Ahhh….I love the smell of empowerment in the classroom.

But then I asked them:  “May I use my smartphone during class?”

Their reply:  “No! Not you. We paid for you to be here and teach us.”

Clearly, there are still some limits on the use of technology in the classroom. Well, limits on my use, anyway.  And of course, they don’t see the irony:  “Teach us, but we won’t necessarily be listening, engaging, or learning from what you are doing. We might be busy focusing elsewhere with our phones and laptops.  But keep going.  We paid you to do this, so do it anyway. And make sure that we get good grades, too.  Oh, and thank you for doing all that. ”

They are polite.  I give them that.

Musing on Education, Part 1: Why education is not a business and students are not “customers”

Musings on Education, Part 1:  Why education is not a business and students are not customers

I started teaching my MBA course on business responsibility this term with a case study on the Thunderbird School of Business in AZ and the controversy over their privatization efforts. Thunderbird has joined with a private education company to delivery a new undergrad business degree. They have made their undergrad degree a “business”.

I thought this was a nice fresh case discussion challenge for my students:

“Why isn’t your MBA degree a private business? Wouldn’t it make sense to have an MBA degree delivered by a business…an education business?  After all, it seems silly to have a non-profit, government-funded university teaching you how to run a for-profit business, no?”

Well, the discussion didn’t really get very far.  My students knew something was wrong with the logic, but couldn’t really make sense of why.

And I started to wonder why it is that education is increasingly being treated like a business and our students increasingly being called “customers”.

Which led me to think about my 22 years of teaching and designing programs in colleges and universities and what I was really doing all those years.

And this led to some rather startling insights.  Here they are:

1.  The students we have in our classrooms are not our customers.  Instead, we have three other customers:

A.  The parents, teachers, counselors, and everyone else who encouraged the students to go into higher education.

Many students are in my classroom not because they want to be, but because they know of no other way to a better life than what they have been told.   In some cases, pleasing parents is the only reason the students are in my classroom.   So, the customer I am to please in many cases is not the student, but their parents.

B.  Society.

Government pays for a big part of higher education because it knows that education can create a better society.  So, my customer is, at least partly, the government and society in general.

C.  The student’s future self:  5-10 years from now.

Students don’t even begin to really understand what they have experienced and gained in higher education until many years in the future. So for a third time, my customer is not the student sitting in front of me right now, but their future self.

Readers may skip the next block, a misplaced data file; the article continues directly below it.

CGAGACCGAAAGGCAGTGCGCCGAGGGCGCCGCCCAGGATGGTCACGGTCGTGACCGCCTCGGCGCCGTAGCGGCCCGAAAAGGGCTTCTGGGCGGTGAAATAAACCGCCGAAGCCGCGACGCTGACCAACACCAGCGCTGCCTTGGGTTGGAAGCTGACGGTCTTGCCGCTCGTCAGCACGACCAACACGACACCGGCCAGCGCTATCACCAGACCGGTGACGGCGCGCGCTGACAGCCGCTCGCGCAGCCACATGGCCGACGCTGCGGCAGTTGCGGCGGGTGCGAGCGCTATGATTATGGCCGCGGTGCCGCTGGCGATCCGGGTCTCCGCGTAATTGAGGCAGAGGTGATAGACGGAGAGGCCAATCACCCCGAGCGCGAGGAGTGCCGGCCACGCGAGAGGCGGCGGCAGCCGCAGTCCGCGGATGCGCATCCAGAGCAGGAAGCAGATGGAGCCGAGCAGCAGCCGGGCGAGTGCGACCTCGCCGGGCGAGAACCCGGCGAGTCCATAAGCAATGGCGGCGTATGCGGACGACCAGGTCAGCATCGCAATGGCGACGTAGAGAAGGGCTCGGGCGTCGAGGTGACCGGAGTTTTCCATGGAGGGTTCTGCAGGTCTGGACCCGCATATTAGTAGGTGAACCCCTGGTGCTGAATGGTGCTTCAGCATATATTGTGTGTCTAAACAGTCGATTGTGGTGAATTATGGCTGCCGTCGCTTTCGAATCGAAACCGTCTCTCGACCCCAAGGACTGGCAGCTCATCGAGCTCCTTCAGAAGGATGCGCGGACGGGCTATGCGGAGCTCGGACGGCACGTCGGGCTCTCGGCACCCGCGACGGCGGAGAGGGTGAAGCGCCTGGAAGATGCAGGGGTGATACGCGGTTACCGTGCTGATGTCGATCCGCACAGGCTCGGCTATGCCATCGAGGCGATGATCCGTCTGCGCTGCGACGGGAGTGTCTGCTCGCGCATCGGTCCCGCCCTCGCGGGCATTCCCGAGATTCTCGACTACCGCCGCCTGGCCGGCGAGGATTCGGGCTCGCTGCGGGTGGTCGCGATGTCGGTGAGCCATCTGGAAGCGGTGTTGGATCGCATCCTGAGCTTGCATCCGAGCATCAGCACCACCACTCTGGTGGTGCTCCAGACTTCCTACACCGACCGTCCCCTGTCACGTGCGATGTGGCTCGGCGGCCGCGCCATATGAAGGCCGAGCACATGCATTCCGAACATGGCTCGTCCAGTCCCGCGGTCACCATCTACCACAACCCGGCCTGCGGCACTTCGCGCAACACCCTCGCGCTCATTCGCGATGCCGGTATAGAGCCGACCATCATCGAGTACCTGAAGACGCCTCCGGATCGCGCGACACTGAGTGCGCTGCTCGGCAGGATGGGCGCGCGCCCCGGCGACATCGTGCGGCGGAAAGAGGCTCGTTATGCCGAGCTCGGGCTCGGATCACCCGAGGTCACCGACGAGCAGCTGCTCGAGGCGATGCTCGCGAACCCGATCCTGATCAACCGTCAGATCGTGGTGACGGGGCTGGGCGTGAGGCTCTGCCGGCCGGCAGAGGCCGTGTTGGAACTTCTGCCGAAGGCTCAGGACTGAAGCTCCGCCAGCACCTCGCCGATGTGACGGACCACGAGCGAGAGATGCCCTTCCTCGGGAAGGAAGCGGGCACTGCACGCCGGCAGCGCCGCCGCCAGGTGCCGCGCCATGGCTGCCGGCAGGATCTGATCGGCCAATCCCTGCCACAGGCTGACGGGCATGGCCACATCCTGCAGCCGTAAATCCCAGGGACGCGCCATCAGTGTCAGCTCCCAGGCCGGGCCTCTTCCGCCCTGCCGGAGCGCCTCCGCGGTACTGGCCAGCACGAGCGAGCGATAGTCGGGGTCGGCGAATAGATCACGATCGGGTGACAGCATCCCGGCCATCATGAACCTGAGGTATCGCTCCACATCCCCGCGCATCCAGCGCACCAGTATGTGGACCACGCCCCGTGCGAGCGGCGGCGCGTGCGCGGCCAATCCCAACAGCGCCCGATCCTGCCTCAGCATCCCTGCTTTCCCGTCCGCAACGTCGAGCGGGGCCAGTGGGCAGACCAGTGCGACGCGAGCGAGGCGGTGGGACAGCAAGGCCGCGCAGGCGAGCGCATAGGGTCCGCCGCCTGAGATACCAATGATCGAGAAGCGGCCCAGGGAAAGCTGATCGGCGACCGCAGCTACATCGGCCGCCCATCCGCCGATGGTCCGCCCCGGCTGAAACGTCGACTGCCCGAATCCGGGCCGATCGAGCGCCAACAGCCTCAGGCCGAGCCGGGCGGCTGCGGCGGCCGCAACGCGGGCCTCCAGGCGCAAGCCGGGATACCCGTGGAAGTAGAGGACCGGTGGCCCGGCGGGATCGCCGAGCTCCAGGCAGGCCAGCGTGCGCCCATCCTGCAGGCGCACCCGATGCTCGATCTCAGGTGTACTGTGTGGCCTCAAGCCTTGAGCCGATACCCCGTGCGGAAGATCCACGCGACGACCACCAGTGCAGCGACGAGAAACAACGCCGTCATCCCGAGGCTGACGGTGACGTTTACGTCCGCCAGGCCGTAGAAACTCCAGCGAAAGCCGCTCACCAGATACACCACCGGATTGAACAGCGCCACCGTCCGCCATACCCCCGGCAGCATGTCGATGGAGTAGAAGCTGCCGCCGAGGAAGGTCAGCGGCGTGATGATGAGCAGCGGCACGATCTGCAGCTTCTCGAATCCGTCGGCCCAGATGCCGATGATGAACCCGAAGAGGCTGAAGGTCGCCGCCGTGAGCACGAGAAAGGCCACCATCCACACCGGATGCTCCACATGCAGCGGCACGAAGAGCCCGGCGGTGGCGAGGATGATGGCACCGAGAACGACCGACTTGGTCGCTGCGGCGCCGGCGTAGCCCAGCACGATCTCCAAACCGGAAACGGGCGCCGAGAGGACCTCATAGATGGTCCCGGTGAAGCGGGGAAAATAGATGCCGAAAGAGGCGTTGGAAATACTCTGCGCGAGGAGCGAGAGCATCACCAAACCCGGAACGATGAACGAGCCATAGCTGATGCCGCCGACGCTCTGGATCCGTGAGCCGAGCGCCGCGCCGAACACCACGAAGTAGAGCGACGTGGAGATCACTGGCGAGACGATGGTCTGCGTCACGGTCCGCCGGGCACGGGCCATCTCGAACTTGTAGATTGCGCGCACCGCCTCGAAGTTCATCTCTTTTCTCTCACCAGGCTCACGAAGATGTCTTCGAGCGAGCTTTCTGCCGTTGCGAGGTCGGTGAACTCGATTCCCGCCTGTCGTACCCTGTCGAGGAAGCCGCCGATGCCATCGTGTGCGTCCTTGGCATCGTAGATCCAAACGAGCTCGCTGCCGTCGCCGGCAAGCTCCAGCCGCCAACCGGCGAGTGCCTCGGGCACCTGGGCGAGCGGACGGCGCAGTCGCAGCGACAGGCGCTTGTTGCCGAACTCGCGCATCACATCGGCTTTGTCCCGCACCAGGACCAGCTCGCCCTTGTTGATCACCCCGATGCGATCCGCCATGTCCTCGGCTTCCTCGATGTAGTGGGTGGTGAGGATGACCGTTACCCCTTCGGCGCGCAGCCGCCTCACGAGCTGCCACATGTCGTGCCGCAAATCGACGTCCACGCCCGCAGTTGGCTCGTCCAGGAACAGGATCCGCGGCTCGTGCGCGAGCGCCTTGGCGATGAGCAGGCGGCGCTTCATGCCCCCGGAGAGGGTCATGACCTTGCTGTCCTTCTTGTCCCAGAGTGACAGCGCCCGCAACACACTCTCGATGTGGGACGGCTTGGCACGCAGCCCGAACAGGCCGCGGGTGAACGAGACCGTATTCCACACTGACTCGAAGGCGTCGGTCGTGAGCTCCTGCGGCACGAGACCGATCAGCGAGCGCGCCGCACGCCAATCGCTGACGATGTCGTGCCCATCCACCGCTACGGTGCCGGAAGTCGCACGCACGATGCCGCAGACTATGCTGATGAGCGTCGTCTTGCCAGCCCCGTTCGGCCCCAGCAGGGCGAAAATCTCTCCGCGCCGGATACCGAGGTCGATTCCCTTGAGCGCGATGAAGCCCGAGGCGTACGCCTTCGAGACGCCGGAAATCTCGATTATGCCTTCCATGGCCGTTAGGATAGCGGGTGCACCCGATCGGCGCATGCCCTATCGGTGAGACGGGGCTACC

So, if the person sitting in my classroom is not my customer, then who is this person?  Which led to my next insight:

2.  The students in my classroom are the raw material of other stakeholders’ needs. They are the seed that will grow into a tree that others will approve of…including their future self.

And this raw material – this seed – does not even know it is not the customer.

Which led to my next insight:

3.  Students are not aware they are the raw material for other people’s wishes.

They are not aware of the system they are going through.

They are not aware of what education is and how it works.

They are not aware of who and what they really are.

They are not aware that they are not my customer.

Which led to my next insight:

4.  How can education be a business when the student is treated like a customer but they are not the customer?

Which led me to conclude that if education does become a business, it would be a very, very strange animal indeed.

It would be an organization where the raw material – the seed – is treated like a customer when it is not the customer…but believes that it is the customer.

Weird.

Musing on Education, Part 2: What my students want is not what I am here to do

Musings on Education, Part 2:  What my students want is not what I am here to do.

 

Oh dear.

I have just spent 22 years teaching and designing programs at colleges and universities.  I have been offering education and crafting programs that offer educations. And in recent years I have even been consulting and speaking on how to do things better in delivering educations at other institutions.

Now I realize that I have got it all wrong:

I haven’t been actually doing what students wanted.

I have been doing what I wanted.

Worse, I didn’t know I was out of synch with reality.

You see, students don’t want an education, they want the outcomes of an education, including:

  • a degree that tells others something about their status and abilities.
  • a good job.
  • lots of money.
  • a lovely mate.
  • happy parents (who paid for the education).

And here I thought I was supposed to be educating them.

Silly me.

Ooooopppps.

Time to rethink this teaching thing.

Musings on Education, Part 4: A letter to my students

A letter to my recent students:

Dear Students,